Bevacizumab's Role in Late-Stage Cervical Cancer

Maurie Markman, MD


September 24, 2014

This feature requires the newest version of Flash. You can download it here.

Hello. I am Dr. Maurie Markman from Cancer Treatment Centers of America in Philadelphia. I want to briefly discuss a very important announcement recently made by the US Food and Drug Administration (FDA) regarding the antiangiogenic agent bevacizumab.

This agent, which has been shown to be quite useful in a number of tumor types, was approved by the FDA for use in persistent, recurrent, or metastatic cervix cancer. This is an important development and an acknowledgment of the role that bevacizumab may play in the management of patients with this very difficult malignancy.

Four-Month Survival Benefit

In the pivotal randomized phase 3 trial,[1] patients in the control arm received either cisplatin and paclitaxel or paclitaxel and topotecan. In the experimental arm, they received one of those two chemotherapy regimens plus bevacizumab. The study demonstrated a median improvement in overall survival of approximately four months, which was statistically significant, as well as an increase in the objective response rate. It is always difficult to know what the objective response rate in this setting might mean for an individual patient, but certainly one might suspect that shrinkage of tumor masses in a patient with pain could result in a favorable impact on that very distressing symptom of disease.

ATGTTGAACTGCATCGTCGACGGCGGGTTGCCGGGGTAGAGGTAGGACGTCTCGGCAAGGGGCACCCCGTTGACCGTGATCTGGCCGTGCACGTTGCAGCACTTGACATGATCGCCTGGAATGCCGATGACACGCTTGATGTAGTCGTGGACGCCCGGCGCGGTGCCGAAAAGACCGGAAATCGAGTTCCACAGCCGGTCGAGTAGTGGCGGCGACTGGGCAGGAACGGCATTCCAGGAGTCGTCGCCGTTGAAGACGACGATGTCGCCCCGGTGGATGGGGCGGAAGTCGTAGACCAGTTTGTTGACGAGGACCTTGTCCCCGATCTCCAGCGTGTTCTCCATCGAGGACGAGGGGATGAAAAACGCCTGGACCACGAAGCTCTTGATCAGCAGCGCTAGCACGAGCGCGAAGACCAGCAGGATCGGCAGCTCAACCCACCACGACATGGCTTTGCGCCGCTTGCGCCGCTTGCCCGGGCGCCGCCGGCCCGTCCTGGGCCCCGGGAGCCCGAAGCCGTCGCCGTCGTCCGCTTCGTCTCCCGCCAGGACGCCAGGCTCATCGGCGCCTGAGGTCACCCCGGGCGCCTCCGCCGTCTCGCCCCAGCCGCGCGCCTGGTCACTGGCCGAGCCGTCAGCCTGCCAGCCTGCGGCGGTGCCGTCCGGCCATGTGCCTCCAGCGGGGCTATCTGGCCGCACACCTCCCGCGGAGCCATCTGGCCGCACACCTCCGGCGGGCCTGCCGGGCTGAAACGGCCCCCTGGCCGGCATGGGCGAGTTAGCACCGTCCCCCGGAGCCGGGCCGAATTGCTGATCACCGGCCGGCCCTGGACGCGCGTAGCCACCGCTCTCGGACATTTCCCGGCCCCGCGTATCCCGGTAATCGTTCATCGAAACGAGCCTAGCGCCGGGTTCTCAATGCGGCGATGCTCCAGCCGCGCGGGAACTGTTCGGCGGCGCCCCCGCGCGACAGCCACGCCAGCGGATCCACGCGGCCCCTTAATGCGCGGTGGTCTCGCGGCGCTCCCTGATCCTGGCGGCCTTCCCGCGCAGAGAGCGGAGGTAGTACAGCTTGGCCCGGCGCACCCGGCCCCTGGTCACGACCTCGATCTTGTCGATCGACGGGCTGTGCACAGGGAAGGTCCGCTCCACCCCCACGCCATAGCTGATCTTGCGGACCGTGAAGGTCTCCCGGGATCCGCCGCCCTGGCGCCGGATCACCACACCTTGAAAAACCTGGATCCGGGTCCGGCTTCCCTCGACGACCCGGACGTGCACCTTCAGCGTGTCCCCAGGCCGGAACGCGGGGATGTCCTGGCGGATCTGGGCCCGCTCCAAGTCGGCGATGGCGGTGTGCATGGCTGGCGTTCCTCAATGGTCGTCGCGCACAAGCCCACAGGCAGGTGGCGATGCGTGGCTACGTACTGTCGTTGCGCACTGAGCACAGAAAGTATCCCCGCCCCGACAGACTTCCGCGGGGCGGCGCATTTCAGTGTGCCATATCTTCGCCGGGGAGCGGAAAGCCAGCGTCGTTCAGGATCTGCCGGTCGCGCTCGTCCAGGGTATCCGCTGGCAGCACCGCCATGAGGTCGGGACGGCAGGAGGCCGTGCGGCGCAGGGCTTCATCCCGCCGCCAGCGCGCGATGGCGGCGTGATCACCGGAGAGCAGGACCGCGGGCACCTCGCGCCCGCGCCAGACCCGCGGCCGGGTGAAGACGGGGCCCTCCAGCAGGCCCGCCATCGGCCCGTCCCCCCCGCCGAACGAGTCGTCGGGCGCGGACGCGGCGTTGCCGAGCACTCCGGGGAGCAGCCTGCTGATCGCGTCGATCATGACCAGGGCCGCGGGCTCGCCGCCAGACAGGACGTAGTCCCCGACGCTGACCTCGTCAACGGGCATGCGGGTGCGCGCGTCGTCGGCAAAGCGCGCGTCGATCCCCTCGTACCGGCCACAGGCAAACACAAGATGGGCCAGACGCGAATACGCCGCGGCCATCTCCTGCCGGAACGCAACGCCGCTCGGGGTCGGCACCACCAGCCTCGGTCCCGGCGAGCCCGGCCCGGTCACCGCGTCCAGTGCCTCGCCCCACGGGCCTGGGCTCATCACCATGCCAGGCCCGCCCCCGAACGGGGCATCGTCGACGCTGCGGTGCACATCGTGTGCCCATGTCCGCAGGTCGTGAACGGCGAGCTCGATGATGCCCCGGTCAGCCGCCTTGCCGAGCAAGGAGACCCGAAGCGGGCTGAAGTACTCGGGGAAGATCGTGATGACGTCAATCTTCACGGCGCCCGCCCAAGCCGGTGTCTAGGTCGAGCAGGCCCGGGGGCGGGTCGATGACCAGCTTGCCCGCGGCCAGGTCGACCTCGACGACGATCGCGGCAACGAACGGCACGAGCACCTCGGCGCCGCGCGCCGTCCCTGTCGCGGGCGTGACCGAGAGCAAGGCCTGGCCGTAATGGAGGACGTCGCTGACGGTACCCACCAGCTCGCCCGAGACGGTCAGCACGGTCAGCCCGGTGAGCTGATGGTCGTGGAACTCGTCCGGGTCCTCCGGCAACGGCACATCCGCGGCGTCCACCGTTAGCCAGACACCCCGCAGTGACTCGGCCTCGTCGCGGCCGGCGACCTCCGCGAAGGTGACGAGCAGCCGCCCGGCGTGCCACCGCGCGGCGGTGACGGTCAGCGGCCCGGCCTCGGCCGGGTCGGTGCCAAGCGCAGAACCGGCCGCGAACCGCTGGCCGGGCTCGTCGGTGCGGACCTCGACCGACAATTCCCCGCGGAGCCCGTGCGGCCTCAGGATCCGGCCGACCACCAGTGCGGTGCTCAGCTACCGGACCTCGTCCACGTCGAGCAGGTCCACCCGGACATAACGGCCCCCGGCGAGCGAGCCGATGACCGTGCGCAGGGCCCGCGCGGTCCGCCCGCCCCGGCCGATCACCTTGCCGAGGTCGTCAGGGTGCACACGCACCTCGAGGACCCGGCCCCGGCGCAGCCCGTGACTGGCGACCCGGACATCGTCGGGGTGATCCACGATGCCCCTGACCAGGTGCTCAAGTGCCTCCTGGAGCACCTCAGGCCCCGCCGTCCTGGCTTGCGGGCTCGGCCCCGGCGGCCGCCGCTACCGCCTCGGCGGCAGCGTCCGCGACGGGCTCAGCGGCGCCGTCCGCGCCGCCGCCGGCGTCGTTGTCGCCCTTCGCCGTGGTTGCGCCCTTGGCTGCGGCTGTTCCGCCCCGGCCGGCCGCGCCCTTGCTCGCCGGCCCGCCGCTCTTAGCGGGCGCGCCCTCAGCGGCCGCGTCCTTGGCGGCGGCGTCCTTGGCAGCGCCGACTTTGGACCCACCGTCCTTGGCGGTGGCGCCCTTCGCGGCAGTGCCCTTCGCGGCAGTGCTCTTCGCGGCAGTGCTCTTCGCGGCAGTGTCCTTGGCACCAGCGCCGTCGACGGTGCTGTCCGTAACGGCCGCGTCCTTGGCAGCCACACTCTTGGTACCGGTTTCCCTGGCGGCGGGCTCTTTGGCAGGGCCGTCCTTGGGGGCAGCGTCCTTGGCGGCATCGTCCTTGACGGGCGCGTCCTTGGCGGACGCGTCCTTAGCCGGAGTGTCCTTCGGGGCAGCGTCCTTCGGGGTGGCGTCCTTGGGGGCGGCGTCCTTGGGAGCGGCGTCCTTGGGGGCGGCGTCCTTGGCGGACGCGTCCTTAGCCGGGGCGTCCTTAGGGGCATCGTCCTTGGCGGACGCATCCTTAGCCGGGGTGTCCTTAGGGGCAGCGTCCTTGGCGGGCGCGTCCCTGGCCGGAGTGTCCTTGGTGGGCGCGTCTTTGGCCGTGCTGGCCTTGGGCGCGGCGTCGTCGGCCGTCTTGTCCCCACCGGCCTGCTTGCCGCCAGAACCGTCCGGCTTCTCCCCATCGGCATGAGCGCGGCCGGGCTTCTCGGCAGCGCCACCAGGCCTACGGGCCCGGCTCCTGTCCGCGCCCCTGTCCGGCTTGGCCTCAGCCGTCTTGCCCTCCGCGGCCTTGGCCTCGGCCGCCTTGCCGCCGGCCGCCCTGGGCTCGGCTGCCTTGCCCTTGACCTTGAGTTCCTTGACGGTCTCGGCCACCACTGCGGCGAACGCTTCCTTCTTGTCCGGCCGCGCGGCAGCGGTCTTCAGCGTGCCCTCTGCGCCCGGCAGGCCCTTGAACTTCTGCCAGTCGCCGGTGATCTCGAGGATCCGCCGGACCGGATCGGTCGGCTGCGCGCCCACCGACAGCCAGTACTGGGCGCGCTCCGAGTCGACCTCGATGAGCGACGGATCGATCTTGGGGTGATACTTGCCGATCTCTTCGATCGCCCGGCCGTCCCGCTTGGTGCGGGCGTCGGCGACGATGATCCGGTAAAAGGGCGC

Managing Toxicities

The toxicity profile of this regimen was real but generally manageable. Hypertension was seen more commonly in the patients receiving bevacizumab, and a higher incidence of thromboembolic events and fistulas was observed in the bevacizumab-treated patient population.

Knowing the mechanism of the activity of antiangiogenic agents, the presence of fistulas in a previously heavily irradiated area is not surprising. This information suggests that patients who might not be appropriately managed with bevacizumab in this setting include those with pre-existing fistulas that might be draining or infected. The risk associated with adding bevacizumab might be too great.

On the other hand, for a very large percentage of patients with metastatic, recurrent, or persistent cervix cancer, the addition of bevacizumab to these chemotherapy agents demonstrated an improvement in overall survival. It is a very unusual event in cervix cancer management to demonstrate that any regimen can improve survival.

This was a very important observation and announcement by the FDA for clinicians who care for women with this difficult malignancy. This information will be very helpful as it certainly adds another drug to the armamentarium of oncologists in this setting.


Comments on Medscape are moderated and should be professional in tone and on topic. You must declare any conflicts of interest related to your comments and responses. Please see our Commenting Guide for further information. We reserve the right to remove posts at our sole discretion.
Post as: